Prior to USBOXLA setting up shop, the box lacrosse landscape in the US, especially at the youth levels, was an unsanctioned disaster. Earlier this year, Colorado Mammoth President and General Manager Steve Govett stated:
In the US, it really is the wild west when it comes to youth box lacrosse. It’s a complete free-for-all. There’s other groups basically just doing whatever the heck they want, whether they know what they’re doing or not. It’s shocking really.
Last year, the NLL’s Mammoth partnered with USBOXLA member LXTC to form easily one of the biggest youth box lacrosse leagues in the country. The inaugural season was a hit with players, parents, coaches and pretty much everyone involved. The Mammoth have been one of the few state-side NLL franchises to put this amount of time, effort and financing into properly building the game from the ground up.
Shortly after signing with the Rock, Schreiber said, “Like most American lacrosse players, I have very little indoor experience…” In the not so distant future, that statement will be far from accurate.
But when it comes to today, Schreiber is 100% right. Over the NLL’s 30 years of existence, most Americans that have suited up in the league had little to zero box experience prior to being drafted or taking part in their first training camp.
The American impact on this now Canadian-heavy rostered loop has been, well, an interesting story to say the least. It’s been a bit of a rollercoaster, but stability isn’t far off.
The NLL (first titled the Eagle Pro Box Lacrosse League and then the Major Indoor Lacrosse League) was founded by two Americans – Russ Cline and Chris Fritz – neither of which knew much about the sport when looking for a new project to promote in the mid-80s. In 2000, the CBC described their entry into the game:
In 1984, I left the Kansas City Chiefs organization to start my own business with Chris in sports and entertainment,” said Cline. “We decided to come up with a sport for the 21st century, for the one that we’re in now. We heard about box lacrosse in Canada. We thought, ‘Wow this is unbelievable,’ because this was not exposed at all in the United States.” Originally, they wanted the game to be played on roller blades, but quickly abandoned the idea when they saw a tape of how violent and fast the sport already was.
While box lacrosse was a distinctly Canadian and Native game, the early days of the NLL saw rosters saturated with Americans.
In comparison to the box being played in Canada at the time, early NLL action looked drastically different, mainly due to the fact Americans were playing it in their own unique way. The game lacked the skill and finesse players from Canada could pull off effortlessly (especially with their sticks), but it was faster, more athletic and at times more physical than north of the border believe it or not. It might not have been real box lacrosse, but it was entertaining as hell and became a cult hit not long after opening night.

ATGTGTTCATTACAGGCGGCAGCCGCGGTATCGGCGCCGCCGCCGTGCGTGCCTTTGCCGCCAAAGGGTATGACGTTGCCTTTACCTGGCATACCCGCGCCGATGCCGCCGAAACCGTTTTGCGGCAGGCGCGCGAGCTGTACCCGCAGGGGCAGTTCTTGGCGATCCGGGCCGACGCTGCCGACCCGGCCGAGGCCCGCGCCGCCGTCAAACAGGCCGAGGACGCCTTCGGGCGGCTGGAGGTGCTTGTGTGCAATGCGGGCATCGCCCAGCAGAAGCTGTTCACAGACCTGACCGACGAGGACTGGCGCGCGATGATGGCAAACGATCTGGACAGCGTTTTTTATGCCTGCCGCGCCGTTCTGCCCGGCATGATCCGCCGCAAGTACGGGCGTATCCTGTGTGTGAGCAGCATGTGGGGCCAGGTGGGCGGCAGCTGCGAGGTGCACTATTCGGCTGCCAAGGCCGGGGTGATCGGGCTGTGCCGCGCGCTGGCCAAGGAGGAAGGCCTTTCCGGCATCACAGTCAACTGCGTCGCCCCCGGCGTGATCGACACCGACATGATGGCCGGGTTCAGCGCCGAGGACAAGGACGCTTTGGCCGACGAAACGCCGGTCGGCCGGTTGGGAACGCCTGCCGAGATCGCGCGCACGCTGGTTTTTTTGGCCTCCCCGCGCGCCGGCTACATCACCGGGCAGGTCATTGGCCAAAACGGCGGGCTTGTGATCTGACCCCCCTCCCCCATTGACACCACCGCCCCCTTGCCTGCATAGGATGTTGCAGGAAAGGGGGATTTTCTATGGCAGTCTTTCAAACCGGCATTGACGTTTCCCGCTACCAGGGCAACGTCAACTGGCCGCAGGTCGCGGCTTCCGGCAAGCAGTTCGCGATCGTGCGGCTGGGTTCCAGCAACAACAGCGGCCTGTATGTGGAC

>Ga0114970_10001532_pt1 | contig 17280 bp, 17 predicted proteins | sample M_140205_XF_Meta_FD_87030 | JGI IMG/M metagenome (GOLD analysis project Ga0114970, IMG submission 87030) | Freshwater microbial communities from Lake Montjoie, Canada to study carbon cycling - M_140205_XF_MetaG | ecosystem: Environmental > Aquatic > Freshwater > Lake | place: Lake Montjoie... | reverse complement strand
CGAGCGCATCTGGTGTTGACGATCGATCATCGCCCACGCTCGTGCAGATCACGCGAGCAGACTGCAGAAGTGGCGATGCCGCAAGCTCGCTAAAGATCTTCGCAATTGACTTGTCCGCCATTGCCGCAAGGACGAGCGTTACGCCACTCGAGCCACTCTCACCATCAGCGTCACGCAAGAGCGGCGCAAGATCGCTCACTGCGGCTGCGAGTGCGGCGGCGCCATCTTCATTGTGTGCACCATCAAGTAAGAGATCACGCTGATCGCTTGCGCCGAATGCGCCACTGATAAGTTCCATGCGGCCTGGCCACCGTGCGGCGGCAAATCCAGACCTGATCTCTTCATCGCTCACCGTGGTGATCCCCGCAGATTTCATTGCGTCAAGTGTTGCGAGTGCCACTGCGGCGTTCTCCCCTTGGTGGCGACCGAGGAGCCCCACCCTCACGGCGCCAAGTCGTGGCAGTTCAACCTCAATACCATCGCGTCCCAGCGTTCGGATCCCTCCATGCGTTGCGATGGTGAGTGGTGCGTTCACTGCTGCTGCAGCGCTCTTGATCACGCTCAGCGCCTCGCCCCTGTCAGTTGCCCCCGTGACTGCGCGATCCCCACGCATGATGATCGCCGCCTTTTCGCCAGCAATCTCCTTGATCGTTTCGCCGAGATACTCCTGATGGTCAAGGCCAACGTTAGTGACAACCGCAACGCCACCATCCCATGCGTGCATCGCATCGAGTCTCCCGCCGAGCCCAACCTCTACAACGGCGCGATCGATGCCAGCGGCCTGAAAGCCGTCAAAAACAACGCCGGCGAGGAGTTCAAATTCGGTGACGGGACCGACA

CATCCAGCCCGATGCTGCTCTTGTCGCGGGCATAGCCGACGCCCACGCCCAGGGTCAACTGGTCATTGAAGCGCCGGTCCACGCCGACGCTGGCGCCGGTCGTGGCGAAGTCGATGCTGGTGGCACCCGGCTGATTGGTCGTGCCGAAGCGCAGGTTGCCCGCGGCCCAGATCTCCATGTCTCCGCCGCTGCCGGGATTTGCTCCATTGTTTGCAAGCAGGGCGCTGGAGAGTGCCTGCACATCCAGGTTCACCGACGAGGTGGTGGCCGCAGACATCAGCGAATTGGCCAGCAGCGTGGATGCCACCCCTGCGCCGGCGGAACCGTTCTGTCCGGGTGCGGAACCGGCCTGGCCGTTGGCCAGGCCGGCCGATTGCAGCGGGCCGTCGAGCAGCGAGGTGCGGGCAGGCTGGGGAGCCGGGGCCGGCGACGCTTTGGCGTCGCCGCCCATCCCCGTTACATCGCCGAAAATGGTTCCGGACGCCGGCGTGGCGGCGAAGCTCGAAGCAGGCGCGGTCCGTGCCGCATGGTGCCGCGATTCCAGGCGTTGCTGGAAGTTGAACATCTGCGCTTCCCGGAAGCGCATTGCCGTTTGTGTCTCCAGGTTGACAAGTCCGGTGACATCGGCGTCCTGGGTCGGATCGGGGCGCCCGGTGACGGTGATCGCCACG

Here’s what the league looked like coming out of the 80s and into the 90s…
Rosters were made up primarily of Americans, although some Canadian and Native players also found spots in the league both on the floor and in management roles. Make no mistake about it though, the Eagle and MILL were the American response to Canadian box lacrosse, and fans loved it.
Change was coming.
More and more players from Canada would make their way to the league, slowly altering the way teams played, the way they managed their rosters and even how they drafted. During the league’s initial 13 seasons, the first American selected in the NLL’s entry draft was either taken first, second or third overall, never any lower. Since then, that number has slipped significantly.
|Draft Year||1st American Drafted||Team Drafted By||Overall Pick|
|1988||David Desko||New England Blazers||1|
|1989||Brendan Kelly||Pittsburgh Bulls||1|
|1990||Tim Hormes||Pittsburgh Bulls||2|
|1991||Neil Ringers||Boston Blazers||2|
|1992||Jim Buczek||Pittsburgh Bulls||1|
|1993||John Webster||Philadelphia Wings||1|
|1994||Ryan Wade||Philadelphia Wings||2|
|1995||Brian Piccola||New York Saints||1|
|1996||Tim Langton||New York Saints||1|
|1997||Brendan Glass||Boston Blazers||2|
|1998||Casey Powell||Rochester Knighthawks||1|
|1999||Mark Frye||New York Saints||3|
|2000||Ryan Powell||Buffalo Bandits||2|
|2001||Brendan Shook||Columbus Landsharks||16|
|2002||Josh Coffman||Albany Attack||8|
|2003||Josh Bergey||Toronto Rock||8|
|2004||Ryan Boyle||San Jose Stealth||3|
|2005||Ed Brown||San Jose Stealth||11|
|2006||Jack Reid||Rochester Knighthawks||10|